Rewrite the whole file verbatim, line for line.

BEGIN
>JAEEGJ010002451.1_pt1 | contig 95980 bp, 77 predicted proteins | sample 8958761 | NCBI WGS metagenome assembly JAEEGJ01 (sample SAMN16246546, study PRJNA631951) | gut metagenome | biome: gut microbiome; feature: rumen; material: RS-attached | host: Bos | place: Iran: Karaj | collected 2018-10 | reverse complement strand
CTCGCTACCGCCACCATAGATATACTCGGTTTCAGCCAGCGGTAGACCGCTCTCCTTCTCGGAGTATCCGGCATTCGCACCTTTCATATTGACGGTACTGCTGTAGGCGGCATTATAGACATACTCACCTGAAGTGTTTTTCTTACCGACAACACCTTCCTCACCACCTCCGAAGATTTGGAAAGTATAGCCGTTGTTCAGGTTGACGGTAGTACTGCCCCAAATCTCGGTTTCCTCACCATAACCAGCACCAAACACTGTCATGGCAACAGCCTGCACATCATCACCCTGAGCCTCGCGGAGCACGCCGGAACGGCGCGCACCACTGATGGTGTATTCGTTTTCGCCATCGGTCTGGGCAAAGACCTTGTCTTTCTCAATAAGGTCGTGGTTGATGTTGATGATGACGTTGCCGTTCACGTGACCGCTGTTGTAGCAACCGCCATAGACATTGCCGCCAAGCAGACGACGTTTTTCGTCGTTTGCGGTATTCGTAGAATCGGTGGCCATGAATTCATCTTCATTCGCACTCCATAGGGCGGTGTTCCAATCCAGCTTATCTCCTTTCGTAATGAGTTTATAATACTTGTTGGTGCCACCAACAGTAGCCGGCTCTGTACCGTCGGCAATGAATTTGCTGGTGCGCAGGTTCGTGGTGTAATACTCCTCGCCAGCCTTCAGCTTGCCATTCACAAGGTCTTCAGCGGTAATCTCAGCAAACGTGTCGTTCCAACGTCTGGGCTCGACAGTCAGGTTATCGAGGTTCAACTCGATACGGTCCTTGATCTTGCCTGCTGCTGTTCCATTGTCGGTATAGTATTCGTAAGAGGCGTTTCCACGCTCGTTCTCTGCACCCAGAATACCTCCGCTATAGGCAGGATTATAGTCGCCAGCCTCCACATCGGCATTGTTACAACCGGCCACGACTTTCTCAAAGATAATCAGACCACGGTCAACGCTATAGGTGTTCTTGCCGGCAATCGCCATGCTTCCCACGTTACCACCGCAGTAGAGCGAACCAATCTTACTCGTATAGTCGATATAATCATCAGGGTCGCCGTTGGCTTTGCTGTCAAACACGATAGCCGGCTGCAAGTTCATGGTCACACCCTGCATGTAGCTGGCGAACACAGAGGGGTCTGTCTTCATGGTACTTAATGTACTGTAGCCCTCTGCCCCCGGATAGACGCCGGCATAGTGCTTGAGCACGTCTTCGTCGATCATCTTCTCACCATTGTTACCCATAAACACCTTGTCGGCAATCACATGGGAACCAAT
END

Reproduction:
>JAEEGJ010002451.1_pt1 | contig 95980 bp, 77 predicted proteins | sample 8958761 | NCBI WGS metagenome assembly JAEEGJ01 (sample SAMN16246546, study PRJNA631951) | gut metagenome | biome: gut microbiome; feature: rumen; material: RS-attached | host: Bos | place: Iran: Karaj | collected 2018-10 | reverse complement strand
CTCGCTACCGCCACCATAGATATACTCGGTTTCAGCCAGCGGTAGACCGCTCTCCTTCTCGGAGTATCCGGCATTCGCACCTTTCATATTGACGGTACTGCTGTAGGCGGCATTATAGACATACTCACCTGAAGTGTTTTTCTTACCGACAACACCTTCCTCACCACCTCCGAAGATTTGGAAAGTATAGCCGTTGTTCAGGTTGACGGTAGTACTGCCCCAAATCTCGGTTTCCTCACCATAACCAGCACCAAACACTGTCATGGCAACAGCCTGCACATCATCACCCTGAGCCTCGCGGAGCACGCCGGAACGGCGCGCACCACTGATGGTGTATTCGTTTTCGCCATCGGTCTGGGCAAAGACCTTGTCTTTCTCAATAAGGTCGTGGTTGATGTTGATGATGACGTTGCCGTTCACGTGACCGCTGTTGTAGCAACCGCCATAGACATTGCCGCCAAGCAGACGACGTTTTTCGTCGTTTGCGGTATTCGTAGAATCGGTGGCCATGAATTCATCTTCATTCGCACTCCATAGGGCGGTGTTCCAATCCAGCTTATCTCCTTTCGTAATGAGTTTATAATACTTGTTGGTGCCACCAACAGTAGCCGGCTCTGTACCGTCGGCAATGAATTTGCTGGTGCGCAGGTTCGTGGTGTAATACTCCTCGCCAGCCTTCAGCTTGCCATTCACAAGGTCTTCAGCGGTAATCTCAGCAAACGTGTCGTTCCAACGTCTGGGCTCGACAGTCAGGTTATCGAGGTTCAACTCGATACGGTCCTTGATCTTGCCTGCTGCTGTTCCATTGTCGGTATAGTATTCGTAAGAGGCGTTTCCACGCTCGTTCTCTGCACCCAGAATACCTCCGCTATAGGCAGGATTATAGTCGCCAGCCTCCACATCGGCATTGTTACAACCGGCCACGACTTTCTCAAAGATAATCAGACCACGGTCAACGCTATAGGTGTTCTTGCCGGCAATCGCCATGCTTCCCACGTTACCACCGCAGTAGAGCGAACCAATCTTACTCGTATAGTCGATATAATCATCAGGGTCGCCGTTGGCTTTGCTGTCAAACACGATAGCCGGCTGCAAGTTCATGGTCACACCCTGCATGTAGCTGGCGAACACAGAGGGGTCTGTCTTCATGGTACTTAATGTACTGTAGCCCTCTGCCCCCGGATAGACGCCGGCATAGTGCTTGAGCACGTCTTCGTCGATCATCTTCTCACCATTGTTACCCATAAACACCTTGTCGGCAATCACATGGGAACCAAT